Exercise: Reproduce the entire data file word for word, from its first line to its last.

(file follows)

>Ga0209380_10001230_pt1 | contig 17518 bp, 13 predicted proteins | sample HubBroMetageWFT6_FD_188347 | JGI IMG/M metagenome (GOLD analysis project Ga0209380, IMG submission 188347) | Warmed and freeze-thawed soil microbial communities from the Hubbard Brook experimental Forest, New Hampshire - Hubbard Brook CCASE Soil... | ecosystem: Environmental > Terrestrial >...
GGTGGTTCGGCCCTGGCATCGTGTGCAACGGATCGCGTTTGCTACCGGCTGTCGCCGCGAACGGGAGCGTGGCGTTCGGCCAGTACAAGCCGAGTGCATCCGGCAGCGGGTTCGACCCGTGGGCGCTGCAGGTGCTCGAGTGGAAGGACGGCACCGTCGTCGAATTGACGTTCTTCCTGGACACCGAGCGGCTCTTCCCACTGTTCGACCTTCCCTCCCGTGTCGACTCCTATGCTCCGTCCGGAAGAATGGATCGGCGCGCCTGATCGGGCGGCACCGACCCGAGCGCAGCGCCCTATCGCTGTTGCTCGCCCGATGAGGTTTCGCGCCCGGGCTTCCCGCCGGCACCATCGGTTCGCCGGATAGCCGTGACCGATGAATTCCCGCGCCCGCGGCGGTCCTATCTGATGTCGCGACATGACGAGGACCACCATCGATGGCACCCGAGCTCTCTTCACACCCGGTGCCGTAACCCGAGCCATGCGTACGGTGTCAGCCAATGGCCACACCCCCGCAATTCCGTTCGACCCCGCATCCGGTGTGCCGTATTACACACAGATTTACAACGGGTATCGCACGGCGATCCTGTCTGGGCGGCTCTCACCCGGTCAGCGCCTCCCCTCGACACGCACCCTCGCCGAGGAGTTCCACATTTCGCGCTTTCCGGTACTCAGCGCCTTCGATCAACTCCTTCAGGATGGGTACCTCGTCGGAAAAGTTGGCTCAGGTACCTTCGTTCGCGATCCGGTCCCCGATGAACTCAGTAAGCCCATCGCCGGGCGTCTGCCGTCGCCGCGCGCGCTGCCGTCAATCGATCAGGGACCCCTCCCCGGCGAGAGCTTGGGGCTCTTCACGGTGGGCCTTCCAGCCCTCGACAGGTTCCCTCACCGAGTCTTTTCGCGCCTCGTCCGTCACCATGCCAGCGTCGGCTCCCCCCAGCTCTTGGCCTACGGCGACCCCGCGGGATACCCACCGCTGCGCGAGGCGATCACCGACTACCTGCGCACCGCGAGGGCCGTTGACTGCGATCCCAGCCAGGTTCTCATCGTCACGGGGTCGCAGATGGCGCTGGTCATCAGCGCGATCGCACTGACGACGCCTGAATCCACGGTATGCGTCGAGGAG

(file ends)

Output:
>Ga0209380_10001230_pt1 | contig 17518 bp, 13 predicted proteins | sample HubBroMetageWFT6_FD_188347 | JGI IMG/M metagenome (GOLD analysis project Ga0209380, IMG submission 188347) | Warmed and freeze-thawed soil microbial communities from the Hubbard Brook experimental Forest, New Hampshire - Hubbard Brook CCASE Soil... | ecosystem: Environmental > Terrestrial >...
GGTGGTTCGGCCCTGGCATCGTGTGCAACGGATCGCGTTTGCTACCGGCTGTCGCCGCGAACGGGAGCGTGGCGTTCGGCCAGTACAAGCCGAGTGCATCCGGCAGCGGGTTCGACCCGTGGGCGCTGCAGGTGCTCGAGTGGAAGGACGGCACCGTCGTCGAATTGACGTTCTTCCTGGACACCGAGCGGCTCTTCCCACTGTTCGACCTTCCCTCCCGTGTCGACTCCTATGCTCCGTCCGGAAGAATGGATCGGCGCGCCTGATCGGGCGGCACCGACCCGAGCGCAGCGCCCTATCGCTGTTGCTCGCCCGATGAGGTTTCGCGCCCGGGCTTCCCGCCGGCACCATCGGTTCGCCGGATAGCCGTGACCGATGAATTCCCGCGCCCGCGGCGGTCCTATCTGATGTCGCGACATGACGAGGACCACCATCGATGGCACCCGAGCTCTCTTCACACCCGGTGCCGTAACCCGAGCCATGCGTACGGTGTCAGCCAATGGCCACACCCCCGCAATTCCGTTCGACCCCGCATCCGGTGTGCCGTATTACACACAGATTTACAACGGGTATCGCACGGCGATCCTGTCTGGGCGGCTCTCACCCGGTCAGCGCCTCCCCTCGACACGCACCCTCGCCGAGGAGTTCCACATTTCGCGCTTTCCGGTACTCAGCGCCTTCGATCAACTCCTTCAGGATGGGTACCTCGTCGGAAAAGTTGGCTCAGGTACCTTCGTTCGCGATCCGGTCCCCGATGAACTCAGTAAGCCCATCGCCGGGCGTCTGCCGTCGCCGCGCGCGCTGCCGTCAATCGATCAGGGACCCCTCCCCGGCGAGAGCTTGGGGCTCTTCACGGTGGGCCTTCCAGCCCTCGACAGGTTCCCTCACCGAGTCTTTTCGCGCCTCGTCCGTCACCATGCCAGCGTCGGCTCCCCCCAGCTCTTGGCCTACGGCGACCCCGCGGGATACCCACCGCTGCGCGAGGCGATCACCGACTACCTGCGCACCGCGAGGGCCGTTGACTGCGATCCCAGCCAGGTTCTCATCGTCACGGGGTCGCAGATGGCGCTGGTCATCAGCGCGATCGCACTGACGACGCCTGAATCCACGGTATGCGTCGAGGAG